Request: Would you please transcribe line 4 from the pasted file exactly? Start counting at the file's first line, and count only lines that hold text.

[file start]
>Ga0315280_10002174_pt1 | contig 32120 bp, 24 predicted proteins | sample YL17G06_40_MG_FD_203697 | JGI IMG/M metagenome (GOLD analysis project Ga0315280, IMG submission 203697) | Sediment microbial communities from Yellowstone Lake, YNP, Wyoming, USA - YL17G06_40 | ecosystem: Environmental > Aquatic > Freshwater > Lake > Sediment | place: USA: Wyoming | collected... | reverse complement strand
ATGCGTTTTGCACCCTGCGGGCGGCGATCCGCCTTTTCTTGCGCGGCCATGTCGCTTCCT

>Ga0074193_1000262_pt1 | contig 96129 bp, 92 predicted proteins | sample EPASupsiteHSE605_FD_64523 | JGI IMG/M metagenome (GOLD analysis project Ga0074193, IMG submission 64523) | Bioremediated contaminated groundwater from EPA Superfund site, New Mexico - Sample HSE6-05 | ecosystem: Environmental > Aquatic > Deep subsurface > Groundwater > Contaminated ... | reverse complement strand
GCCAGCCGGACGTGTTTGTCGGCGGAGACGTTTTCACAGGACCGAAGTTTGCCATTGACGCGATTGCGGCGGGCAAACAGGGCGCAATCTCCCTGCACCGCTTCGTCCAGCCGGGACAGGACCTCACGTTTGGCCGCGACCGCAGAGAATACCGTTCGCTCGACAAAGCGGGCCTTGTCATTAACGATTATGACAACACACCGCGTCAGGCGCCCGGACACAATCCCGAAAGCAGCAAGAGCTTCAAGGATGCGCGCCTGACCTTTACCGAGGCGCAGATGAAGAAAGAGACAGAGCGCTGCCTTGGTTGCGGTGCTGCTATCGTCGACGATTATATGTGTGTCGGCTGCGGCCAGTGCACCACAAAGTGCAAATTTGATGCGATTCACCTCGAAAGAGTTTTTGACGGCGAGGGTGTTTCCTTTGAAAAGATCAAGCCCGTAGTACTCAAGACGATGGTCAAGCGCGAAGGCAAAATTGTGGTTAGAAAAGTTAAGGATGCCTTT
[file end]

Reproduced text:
GCCAGCCGGACGTGTTTGTCGGCGGAGACGTTTTCACAGGACCGAAGTTTGCCATTGACGCGATTGCGGCGGGCAAACAGGGCGCAATCTCCCTGCACCGCTTCGTCCAGCCGGGACAGGACCTCACGTTTGGCCGCGACCGCAGAGAATACCGTTCGCTCGACAAAGCGGGCCTTGTCATTAACGATTATGACAACACACCGCGTCAGGCGCCCGGACACAATCCCGAAAGCAGCAAGAGCTTCAAGGATGCGCGCCTGACCTTTACCGAGGCGCAGATGAAGAAAGAGACAGAGCGCTGCCTTGGTTGCGGTGCTGCTATCGTCGACGATTATATGTGTGTCGGCTGCGGCCAGTGCACCACAAAGTGCAAATTTGATGCGATTCACCTCGAAAGAGTTTTTGACGGCGAGGGTGTTTCCTTTGAAAAGATCAAGCCCGTAGTACTCAAGACGATGGTCAAGCGCGAAGGCAAAATTGTGGTTAGAAAAGTTAAGGATGCCTTT